Causes for a traumatic brain injury (TBI) include falls, motor vehicle accidents, and acts of violence. Many of these potentially devastating injuries are preventable.

  • When you suffer a slip and fall accident, you can hit your head on a hard object during the fall or on the floor or sidewalk when you land at the end of the incident. The force of the head striking something can fracture the skull or cause a severe blow to the head.
  • Motor vehicle accidents – regardless of whether you were a pedestrian, bystander, or operating a vehicle of some sort – can also cause a traumatic brain injury. Motorcyclists, pedestrians, and bike riders can get thrown through the air, while people in vehicles can get a TBI from hitting their heads inside the car.
  • Violent acts like gunshot wounds and other assaults can cause brain injury. If a bullet penetrates the skull, it can damage brain tissue. Assaults that involve getting hit over the head with an object, pushed into something like a wall, or falling to the ground and striking the head on the pavement can all cause traumatic brain injuries.

These are a few examples of how both accidental and intentional acts can cause a traumatic brain injury to occur.

Symptoms of a Traumatic Brain Injury

If you were in an accident or got assaulted and think that you might have a head injury, go straight to the emergency room. You might be bleeding inside your head and require surgery to prevent even worse damage to the brain.

Some of the signs of a traumatic brain injury include:

  • Passing out (losing consciousness) for any period of time
  • Being disoriented or confused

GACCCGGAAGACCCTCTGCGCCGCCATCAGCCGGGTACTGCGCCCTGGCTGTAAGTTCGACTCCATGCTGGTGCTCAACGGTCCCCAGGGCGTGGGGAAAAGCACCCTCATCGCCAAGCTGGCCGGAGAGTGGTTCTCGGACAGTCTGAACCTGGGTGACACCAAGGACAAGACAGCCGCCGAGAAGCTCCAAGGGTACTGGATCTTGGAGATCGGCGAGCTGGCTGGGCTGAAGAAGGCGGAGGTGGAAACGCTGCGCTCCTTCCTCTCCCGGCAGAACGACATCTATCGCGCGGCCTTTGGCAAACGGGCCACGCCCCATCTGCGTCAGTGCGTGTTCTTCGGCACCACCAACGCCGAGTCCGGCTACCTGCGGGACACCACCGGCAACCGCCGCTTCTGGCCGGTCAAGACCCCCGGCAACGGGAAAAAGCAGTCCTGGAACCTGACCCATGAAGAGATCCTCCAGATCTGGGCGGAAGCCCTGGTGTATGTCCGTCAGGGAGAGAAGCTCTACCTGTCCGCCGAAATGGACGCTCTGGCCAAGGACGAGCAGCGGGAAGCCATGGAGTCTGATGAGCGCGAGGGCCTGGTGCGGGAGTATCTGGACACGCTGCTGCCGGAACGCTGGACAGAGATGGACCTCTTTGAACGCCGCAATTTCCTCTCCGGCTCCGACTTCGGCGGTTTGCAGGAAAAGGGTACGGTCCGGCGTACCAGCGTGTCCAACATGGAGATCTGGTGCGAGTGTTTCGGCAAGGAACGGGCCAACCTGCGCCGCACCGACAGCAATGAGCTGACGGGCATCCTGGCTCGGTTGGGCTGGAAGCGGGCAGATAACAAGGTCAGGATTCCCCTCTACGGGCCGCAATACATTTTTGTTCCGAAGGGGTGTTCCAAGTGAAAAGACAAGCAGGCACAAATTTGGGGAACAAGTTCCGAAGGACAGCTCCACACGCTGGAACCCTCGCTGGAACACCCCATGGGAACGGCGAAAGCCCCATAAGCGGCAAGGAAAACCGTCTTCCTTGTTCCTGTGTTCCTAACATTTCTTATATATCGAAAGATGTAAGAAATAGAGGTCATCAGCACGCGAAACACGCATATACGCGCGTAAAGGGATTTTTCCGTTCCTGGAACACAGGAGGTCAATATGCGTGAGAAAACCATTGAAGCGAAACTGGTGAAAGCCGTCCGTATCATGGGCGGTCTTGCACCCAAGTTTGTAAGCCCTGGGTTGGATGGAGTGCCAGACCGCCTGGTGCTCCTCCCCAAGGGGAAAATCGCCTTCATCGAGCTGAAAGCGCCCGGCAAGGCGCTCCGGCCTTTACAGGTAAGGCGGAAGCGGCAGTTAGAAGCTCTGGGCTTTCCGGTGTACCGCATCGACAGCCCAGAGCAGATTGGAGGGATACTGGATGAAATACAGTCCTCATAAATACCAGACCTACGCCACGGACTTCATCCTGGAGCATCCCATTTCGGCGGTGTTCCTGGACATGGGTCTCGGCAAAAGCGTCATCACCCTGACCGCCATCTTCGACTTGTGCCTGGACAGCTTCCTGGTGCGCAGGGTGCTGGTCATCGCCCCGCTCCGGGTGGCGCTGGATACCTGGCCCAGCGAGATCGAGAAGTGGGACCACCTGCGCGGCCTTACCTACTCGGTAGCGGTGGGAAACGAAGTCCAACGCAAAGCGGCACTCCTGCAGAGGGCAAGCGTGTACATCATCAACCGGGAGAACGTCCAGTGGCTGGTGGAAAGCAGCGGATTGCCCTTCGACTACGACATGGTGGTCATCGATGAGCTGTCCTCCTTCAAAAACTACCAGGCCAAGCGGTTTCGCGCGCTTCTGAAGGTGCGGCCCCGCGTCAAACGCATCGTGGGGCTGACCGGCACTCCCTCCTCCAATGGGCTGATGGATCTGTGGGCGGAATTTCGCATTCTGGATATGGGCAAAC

• Headache
  • Seizures
  • The pupils of one or both eyes might be dilated, or the pupils might be uneven compared to each other.
  • Losing your balance or being dizzy, fatigued, or drowsy
  • Being unable to wake up or unable to sleep
  • Nausea or vomiting
  • Slurred speech
  • Being oversensitive to sound or light
  • Changes in your senses, like your ability to smell, an odd taste in your mouth, ringing in your ears, or blurred vision.

You might only have one or two of these symptoms, or you might have other indications that something is not right. When in doubt, get immediate medical attention.

How Your Life Can Change After a Traumatic Brain Injury

There is a wide range of potential consequences from a traumatic brain injury. With a mild concussion, a person might feel back to normal within a few weeks or months. Even these people can develop severe complications years later.

A person with a moderate to severe brain injury from trauma might experience one or more of these altered states of consciousness:

  • Coma, a state in which the patient is unconscious. He cannot respond to any stimulus, and he is not aware of anything in his surroundings. A coma is a temporary state that lasts from a few days to a few weeks. The patient either emerges from the coma or falls into a vegetative state.
  • A vegetative state can occur because of damage to multiple areas of the brain. The patient might move, make sounds, or open his eyes, but he is not aware of his surroundings.
  • A minimally conscious state is sometimes a transitional state in which a person is emerging from a coma or vegetative state. The person has some awareness of his environment, but he still has significantly altered consciousness.
  • Brain death is a state in which the brain and brainstem have no measurable activity. Brain death is irreversible.

People who sustain brain injury can also experience these complications on a short- or long-term basis:

  • Chronic headaches
  • Seizures
  • Hydrocephalus (buildup of cerebrospinal fluid in the brain)
  • Stroke or blood clots in the brain
  • Loss of sight, hearing, taste, or smell
  • Intellectual problems
  • Struggles to communicate
  • Emotional issues
  • Degenerative brain disease

How to Get Legal Help for a Traumatic Brain Injury Claim in Georgia

If you suffered a traumatic brain injury from a slip and fall, motor vehicle accident, negligent security, or some other cause, a personal injury lawyer can help. At S. Burke Law, we take pride in delivering caring, attentive legal services for our clients. We treat our clients like family. You will be able to focus on getting better while we take care of your legal matters.

You will not have to pay upfront legal fees. We handle these cases on a contingent fee basis, which means that we do not get paid until you win. Our legal fees will come out of the settlement proceeds or the award at the end of the case.

Call us today at (404) 842-7838 for a free consultation. There is no obligation.